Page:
6. Subgraph planning


We're onto the last step in our migration plan: starting to split off subgraphs in small chunks! This last step is actually a big one, and we can break it down further into multiple steps. In this lesson, we will:

  • Decide on what subgraphs will be part of our supergraph
  • Set up another subgraph using a template

Future subgraphs

Deciding on where to start splitting off subgraphs can feel overwhelming. This is especially true if you have a large, complex graph, with multiple teams contributing and clients depending on its continued . We recommend keeping in mind a core principle of federation: incremental adoption. We'll break off the monolith subgraph's functionality one concern at a time.

After reviewing Airlock's architecture, we've decided on the following end goal: five subgraphs that are modeled after the services Airlock already has!

A diagram showing the router at the top. The router splits off into five different subgraphs: accounts, listings, bookings, reviews and payments. Each subgraph is connected to its corresponding service API.

We'll keep applying the Strangler Fig approach and work on one subgraph at a time, breaking it off from the current monolith subgraph.

So where should we start? For Airlock, we're going to start with breaking off the accounts subgraph. This subgraph will be responsible for all things related to accounts and users, login details, and user profiles. Additionally, we have a team dedicated to all things account-related that will manage this subgraph and its related services.

Note: Choosing which subgraph to start with first is dependent on your product and your teams. When adopting federation, we recommend that you identify a small but meaningful piece of your existing GraphQL implementation to isolate as the first subgraph.

In this course, we'll only cover breaking off the accounts subgraph. The rest of the subgraphs will be left as an exercise for you in a separate lab!

✏️ Setting up the accounts subgraph

Each subgraph we create will be located in its own folder prefixed with subgraph-. We can see that there is already a folder in the starter repo called subgraph-template. This subgraph-template folder contains all of the files you’ll need to set up an Apollo Server subgraph with boilerplate code!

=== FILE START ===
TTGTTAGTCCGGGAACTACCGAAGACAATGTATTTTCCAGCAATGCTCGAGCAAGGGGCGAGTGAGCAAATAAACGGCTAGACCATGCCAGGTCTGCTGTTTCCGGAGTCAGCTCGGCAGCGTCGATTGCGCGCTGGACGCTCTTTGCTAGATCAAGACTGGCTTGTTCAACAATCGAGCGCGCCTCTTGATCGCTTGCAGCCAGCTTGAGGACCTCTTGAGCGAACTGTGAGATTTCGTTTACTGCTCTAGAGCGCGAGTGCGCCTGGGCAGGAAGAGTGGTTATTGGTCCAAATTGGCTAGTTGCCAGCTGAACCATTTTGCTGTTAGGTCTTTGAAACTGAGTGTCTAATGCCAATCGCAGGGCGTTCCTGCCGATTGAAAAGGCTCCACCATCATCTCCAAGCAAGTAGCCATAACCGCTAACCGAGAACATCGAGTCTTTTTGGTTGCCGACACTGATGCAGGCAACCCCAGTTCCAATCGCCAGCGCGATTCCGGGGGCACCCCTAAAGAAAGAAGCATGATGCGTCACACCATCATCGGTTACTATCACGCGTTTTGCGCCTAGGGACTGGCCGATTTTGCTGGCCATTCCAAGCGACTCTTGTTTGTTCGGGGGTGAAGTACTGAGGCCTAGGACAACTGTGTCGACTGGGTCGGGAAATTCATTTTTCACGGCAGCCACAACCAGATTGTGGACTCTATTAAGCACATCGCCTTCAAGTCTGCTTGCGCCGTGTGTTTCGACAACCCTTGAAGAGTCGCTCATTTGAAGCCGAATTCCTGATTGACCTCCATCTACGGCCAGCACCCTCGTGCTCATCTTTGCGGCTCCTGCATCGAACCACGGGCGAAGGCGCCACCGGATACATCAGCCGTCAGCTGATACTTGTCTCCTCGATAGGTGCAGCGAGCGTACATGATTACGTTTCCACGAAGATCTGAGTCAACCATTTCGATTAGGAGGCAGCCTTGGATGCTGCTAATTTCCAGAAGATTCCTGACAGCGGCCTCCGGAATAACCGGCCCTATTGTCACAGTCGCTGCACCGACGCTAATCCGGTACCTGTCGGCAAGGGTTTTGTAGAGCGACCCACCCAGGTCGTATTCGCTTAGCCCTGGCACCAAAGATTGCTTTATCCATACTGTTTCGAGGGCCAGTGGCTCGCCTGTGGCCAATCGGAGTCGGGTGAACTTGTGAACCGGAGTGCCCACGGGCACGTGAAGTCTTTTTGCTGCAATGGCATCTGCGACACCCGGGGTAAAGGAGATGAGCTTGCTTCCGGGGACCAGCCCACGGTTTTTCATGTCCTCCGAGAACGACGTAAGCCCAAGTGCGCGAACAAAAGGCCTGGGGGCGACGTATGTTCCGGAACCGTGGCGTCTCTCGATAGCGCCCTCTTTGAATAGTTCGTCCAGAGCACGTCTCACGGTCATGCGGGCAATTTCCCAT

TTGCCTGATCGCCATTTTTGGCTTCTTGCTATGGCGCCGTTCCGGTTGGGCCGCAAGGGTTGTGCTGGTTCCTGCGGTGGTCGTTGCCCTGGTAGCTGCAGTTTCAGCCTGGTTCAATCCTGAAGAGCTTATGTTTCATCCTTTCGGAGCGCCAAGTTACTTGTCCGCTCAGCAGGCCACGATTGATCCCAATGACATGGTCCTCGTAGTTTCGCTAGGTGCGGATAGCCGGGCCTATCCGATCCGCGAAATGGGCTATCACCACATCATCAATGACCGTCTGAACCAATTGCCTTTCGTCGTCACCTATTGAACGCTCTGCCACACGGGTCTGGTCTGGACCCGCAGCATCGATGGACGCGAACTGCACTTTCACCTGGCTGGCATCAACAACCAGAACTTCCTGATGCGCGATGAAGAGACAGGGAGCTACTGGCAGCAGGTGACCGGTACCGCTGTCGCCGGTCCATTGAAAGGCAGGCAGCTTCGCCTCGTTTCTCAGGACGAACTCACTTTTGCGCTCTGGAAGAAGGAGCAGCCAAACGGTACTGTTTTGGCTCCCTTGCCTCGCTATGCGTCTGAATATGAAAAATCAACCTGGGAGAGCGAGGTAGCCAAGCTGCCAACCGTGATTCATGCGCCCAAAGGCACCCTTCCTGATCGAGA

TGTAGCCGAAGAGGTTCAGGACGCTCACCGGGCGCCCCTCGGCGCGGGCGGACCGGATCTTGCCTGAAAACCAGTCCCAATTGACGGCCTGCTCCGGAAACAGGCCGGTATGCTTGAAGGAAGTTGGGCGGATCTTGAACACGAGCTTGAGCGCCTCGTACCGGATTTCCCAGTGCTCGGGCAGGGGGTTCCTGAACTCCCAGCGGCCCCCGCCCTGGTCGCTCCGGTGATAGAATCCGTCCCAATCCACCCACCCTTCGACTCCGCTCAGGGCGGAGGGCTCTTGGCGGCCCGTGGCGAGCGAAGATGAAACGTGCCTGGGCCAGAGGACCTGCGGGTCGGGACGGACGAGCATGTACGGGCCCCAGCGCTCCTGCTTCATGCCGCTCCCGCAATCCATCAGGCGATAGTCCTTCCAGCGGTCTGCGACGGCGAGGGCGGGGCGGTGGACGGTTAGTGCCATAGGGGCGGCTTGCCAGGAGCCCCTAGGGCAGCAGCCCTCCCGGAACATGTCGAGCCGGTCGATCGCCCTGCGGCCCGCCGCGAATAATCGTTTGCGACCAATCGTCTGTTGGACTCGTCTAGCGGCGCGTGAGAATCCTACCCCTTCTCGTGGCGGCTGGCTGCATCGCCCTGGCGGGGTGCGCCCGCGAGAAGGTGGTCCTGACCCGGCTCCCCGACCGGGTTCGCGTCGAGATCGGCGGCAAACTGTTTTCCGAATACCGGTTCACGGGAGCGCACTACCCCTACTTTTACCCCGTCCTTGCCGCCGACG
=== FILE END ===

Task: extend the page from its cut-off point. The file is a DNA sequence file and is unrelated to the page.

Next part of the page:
📂 subgraph-template
┣ 📂 datasources
┣ 📄 index.js (boilerplate subgraph starter code)
┣ 📄 package.json
┣ 📄 resolvers.js (contains a resolver for the `example` field)
┗ 📄 schema.graphql (contains an `example` field to query)

Note: You can choose to create this subgraph from scratch (without using the template)! Otherwise, follow the steps below.

  1. Duplicate the subgraph-template folder in the root of the repo and rename the folder to subgraph-accounts.

  2. Open up the index.js file. We'll need to fill in the port and subgraphName s.

    The accounts subgraph should be running on port 4002.

    const port = 4002;
    const subgraphName = "accounts";

    We'll fill in the dataSources later on!

  3. In a new terminal, navigate to the subgraph-accounts directory.

    cd subgraph-accounts
  4. Install the packages.

    npm install
  5. Run the server using npm start.

    npm start

You should now be able to query for the following using Sandbox at http://localhost:4002.

query {
example # returns "Hello World"

What's in the accounts subgraph?

As we mentioned earlier, the accounts subgraph will be responsible for all things related to accounts and users, login details, and user profiles.

Take a few moments to review the monolith/schema.graphql file. What types and s do you think we'll need to move from the monolith subgraph over to the accounts subgraph? Write a list of what might belong to the accounts subgraph. Then, keep on reading for our list!

Here's a list of types and their corresponding s that would be appropriate for the accounts subgraph to handle:

  • User interface with id, name, profilePicture
  • Host type with id, name, profilePicture and profileDescription
  • Guest type with id, name, profilePicture
  • Query.user
  • Query.me
  • Mutation.updateProfile
  • The types used by the updateProfile mutation: UpdateProfileInput, UpdateProfileResponse and MutationResponse
Diagram to display the fields above

Remember that we can make these changes incrementally - we don't have to do it all at once! We can tackle the User, Host and Guest types first, then the queries, and finally s.

"Wait, what about fields like Listing.host, Booking.guest and Review.author? Shouldn't these be in the accounts subgraph too because they deal with users and hosts and guests?"

Well, we could include them in the accounts subgraph, but each of these types are more relevant to their corresponding domains (listings, bookings, and reviews, respectively). Let's keep them in the monolith subgraph. We'll reference the appropriate entities for those s and use reference resolvers to resolve those s, which we covered in Voyage I.

Key takeaways

  • Starting with a plan of your end goal for your supergraph architecture is helpful in understanding where to start first.
  • Keep in mind federation's core principle of incremental adoption. We'll start with one subgraph and take small action steps, one at a time.

Up next

We'll continue building our accounts subgraph , starting with the User interface.

Diagram of the migration plan step 3. Step 3 was incrementally split off our subgraphs and publish them to the registry